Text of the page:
How is the healthcare system organised in Switzerland? How much does it cost and what cover does Swiss social protection provide?
Here is some information on the KVG scheme in Switzerland.
The basic health insurance scheme in Switzerland is called the KVG (Krankenversicherungsgesetz).
Membership of the KVG is compulsory for Swiss citizens and residents.
Exemption from membership of the KVG may be granted, for three years at most, to people who are living in Switzerland for training or development purposes. To qualify for this exemption, you must have equivalent insurance cover.
Each individual enrols with the KVG through a private health insurance plan (there is no state health insurance in Switzerland).
Health insurance is paid for by the employee while accident insurance is paid for by the employer.
The employee is free to choose their insurer, although there are sometimes agreements in place between companies and insurers.
What cover does the KVG provide?
Basic KVG insurance covers:
- treatment dispensed by a doctor and prescription drugs,
- hospital treatment on a general ward,
- other benefits under certain conditions (vaccinations, health checks, gynaecology etc.)
A number of benefits such as dental, optical, alternative medicine, physiotherapy and acupuncture are not covered by the KVG. It is therefore in the patient’s interest to contribute to a top-up insurance scheme that covers these services. Unlike membership of the KVG which is compulsory, membership of a top-up scheme is optional.
How much does it cost?
The premium varies depending on the cover selected (with additional cover or not), age of the insured (different rates for children, young adults and adults) and the district where you live.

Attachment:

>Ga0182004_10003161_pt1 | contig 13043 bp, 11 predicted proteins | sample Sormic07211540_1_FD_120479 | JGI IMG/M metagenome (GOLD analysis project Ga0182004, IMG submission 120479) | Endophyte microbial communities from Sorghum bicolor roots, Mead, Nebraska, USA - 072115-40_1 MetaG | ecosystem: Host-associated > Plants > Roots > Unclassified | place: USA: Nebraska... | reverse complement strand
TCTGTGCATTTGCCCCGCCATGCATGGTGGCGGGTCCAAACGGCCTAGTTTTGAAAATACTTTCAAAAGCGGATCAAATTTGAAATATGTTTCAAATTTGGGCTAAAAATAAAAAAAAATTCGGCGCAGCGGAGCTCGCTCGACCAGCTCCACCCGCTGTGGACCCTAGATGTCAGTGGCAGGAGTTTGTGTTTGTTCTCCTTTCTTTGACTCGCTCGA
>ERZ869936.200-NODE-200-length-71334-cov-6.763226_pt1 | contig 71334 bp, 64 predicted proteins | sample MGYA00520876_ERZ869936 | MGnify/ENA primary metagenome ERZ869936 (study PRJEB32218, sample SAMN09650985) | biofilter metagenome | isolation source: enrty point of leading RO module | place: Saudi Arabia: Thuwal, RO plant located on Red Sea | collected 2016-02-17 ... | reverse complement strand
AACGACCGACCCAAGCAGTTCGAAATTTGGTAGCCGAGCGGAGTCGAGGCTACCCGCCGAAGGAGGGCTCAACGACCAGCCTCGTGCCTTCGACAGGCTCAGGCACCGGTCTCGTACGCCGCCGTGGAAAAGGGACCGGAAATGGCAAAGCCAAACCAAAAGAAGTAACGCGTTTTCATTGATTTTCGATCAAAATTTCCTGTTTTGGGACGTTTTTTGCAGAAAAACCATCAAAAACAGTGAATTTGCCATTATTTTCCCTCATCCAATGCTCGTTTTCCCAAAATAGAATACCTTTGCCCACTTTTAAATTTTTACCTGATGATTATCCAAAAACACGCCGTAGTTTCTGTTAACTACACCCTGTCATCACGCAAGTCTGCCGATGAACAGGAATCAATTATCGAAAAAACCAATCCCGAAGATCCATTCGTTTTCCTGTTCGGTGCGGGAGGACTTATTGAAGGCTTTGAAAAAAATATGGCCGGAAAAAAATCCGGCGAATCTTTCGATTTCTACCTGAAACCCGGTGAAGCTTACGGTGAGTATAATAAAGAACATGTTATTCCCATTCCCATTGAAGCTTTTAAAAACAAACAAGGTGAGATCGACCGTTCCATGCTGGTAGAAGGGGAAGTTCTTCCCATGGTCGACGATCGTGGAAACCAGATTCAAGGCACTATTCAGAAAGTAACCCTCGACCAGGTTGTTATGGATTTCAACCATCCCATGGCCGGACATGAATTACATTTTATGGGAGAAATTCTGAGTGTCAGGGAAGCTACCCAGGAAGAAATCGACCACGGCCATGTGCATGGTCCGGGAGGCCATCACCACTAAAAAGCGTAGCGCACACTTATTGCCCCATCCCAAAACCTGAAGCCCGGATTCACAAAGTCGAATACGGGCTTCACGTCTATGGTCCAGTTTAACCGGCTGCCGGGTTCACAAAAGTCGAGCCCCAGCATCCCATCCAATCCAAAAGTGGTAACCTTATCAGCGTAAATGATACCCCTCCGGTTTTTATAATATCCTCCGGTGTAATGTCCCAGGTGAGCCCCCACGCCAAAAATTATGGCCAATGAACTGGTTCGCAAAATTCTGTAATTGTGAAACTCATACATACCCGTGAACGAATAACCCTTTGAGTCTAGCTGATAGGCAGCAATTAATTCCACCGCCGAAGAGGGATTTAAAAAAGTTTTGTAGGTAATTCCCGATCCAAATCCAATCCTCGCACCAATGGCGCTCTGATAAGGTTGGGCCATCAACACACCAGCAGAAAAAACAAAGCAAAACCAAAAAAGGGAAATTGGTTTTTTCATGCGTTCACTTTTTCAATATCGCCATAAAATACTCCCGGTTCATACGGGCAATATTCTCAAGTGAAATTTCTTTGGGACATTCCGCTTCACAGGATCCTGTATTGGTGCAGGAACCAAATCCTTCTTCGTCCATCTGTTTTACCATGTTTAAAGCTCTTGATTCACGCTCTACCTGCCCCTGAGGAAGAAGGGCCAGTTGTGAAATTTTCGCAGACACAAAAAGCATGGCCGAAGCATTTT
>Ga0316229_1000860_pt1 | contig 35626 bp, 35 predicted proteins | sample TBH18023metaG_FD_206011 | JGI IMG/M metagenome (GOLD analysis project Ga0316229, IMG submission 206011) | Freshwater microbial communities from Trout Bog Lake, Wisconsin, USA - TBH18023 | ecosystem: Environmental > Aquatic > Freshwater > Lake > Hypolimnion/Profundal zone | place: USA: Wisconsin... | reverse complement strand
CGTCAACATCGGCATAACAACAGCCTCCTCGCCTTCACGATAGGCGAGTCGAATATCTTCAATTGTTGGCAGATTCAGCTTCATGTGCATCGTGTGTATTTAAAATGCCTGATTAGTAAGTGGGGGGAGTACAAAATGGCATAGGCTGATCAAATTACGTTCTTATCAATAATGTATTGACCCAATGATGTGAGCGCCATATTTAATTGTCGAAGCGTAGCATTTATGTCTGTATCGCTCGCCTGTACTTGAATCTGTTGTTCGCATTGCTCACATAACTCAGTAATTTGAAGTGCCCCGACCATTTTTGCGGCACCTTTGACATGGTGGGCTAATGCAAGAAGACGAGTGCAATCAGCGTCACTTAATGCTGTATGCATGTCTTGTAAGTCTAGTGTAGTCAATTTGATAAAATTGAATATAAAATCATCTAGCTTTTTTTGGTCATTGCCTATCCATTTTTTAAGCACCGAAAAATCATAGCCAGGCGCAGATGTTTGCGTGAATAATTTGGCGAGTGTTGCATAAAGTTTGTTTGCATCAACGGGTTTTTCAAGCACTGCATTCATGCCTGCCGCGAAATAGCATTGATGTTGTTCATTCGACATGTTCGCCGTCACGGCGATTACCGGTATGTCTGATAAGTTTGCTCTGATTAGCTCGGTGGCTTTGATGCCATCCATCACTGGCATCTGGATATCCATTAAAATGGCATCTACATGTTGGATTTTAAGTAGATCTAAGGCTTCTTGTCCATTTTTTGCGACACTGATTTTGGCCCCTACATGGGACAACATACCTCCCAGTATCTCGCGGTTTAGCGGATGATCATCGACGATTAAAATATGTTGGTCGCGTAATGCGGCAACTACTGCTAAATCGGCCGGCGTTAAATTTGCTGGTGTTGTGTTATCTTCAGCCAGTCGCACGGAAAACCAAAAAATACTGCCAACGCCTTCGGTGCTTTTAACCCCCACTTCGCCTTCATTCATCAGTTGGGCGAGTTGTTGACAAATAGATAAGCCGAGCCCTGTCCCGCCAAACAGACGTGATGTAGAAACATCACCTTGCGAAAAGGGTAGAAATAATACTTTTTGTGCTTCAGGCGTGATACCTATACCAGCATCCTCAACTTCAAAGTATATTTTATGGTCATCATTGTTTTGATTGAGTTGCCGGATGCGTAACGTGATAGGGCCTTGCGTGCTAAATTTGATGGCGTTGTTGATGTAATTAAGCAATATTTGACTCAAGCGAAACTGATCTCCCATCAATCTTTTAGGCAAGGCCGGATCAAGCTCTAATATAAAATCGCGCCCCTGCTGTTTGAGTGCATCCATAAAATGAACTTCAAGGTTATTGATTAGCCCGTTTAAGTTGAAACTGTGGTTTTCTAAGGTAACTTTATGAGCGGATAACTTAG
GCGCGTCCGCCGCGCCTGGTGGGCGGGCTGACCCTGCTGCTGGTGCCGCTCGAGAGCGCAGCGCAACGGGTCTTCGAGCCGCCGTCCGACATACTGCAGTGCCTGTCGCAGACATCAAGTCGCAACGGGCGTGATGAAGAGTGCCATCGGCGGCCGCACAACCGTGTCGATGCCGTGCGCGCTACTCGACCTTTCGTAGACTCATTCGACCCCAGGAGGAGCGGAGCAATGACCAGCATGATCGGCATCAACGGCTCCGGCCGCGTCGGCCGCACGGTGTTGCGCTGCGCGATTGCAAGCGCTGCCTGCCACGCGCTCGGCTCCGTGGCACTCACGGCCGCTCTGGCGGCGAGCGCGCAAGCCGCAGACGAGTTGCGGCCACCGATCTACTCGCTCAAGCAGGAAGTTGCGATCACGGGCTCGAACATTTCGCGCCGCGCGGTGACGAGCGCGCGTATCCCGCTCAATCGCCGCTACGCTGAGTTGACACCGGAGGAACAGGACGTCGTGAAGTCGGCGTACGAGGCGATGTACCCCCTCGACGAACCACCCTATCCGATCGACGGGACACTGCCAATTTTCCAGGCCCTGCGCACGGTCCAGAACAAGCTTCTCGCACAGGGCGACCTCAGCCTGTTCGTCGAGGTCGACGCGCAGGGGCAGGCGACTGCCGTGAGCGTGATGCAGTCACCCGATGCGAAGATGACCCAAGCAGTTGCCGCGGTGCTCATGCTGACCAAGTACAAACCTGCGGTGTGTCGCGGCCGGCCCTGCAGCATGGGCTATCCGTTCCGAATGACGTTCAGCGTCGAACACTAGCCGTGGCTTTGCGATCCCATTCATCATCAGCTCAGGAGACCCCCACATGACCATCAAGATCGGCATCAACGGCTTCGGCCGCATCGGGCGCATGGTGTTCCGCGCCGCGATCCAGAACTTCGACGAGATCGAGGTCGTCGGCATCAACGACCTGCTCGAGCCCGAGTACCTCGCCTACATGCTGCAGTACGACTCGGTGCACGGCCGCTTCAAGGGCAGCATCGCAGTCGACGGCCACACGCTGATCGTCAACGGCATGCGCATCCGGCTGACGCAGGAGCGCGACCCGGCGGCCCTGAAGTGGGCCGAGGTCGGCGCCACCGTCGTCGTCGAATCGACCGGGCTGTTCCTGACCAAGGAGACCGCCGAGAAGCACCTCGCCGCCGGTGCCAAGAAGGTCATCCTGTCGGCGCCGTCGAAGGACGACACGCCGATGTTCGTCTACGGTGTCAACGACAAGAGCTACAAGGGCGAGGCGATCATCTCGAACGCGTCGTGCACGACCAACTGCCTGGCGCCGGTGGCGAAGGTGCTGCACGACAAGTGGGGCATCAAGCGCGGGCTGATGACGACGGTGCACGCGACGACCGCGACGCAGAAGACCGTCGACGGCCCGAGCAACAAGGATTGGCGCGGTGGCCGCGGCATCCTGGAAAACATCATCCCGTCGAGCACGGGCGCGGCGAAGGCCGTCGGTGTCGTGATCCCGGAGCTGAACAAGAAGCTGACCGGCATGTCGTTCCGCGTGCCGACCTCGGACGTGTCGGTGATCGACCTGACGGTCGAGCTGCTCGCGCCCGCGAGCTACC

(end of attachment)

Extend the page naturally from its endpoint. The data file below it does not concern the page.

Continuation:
Even with the same level of cover, the insurance premium can vary from one insurer to another. You should therefore compare prices before purchasing.
Reimbursement is subject to:
- an annual excess: the insured chooses the amount of the excess which varies between €300 and €1,500 per year. This is the annual amount which the insured must contribute towards their healthcare costs.
For example: with an excess of €1,000, expenses will not be reimbursed until they exceed €1,000 over the year. Once the annual health expenses exceed this amount, the insurance starts to cover the costs.
- the retention: this is an additional charge paid by the insured toward healthcare expenses representing around 10% of costs reimbursed by the KVG. This retention is only applied once the excess has been exceeded.
What you need to do:
Each individual can choose a doctor within their area of residence.
The doctor is responsible for referring patients to a specialist if necessary.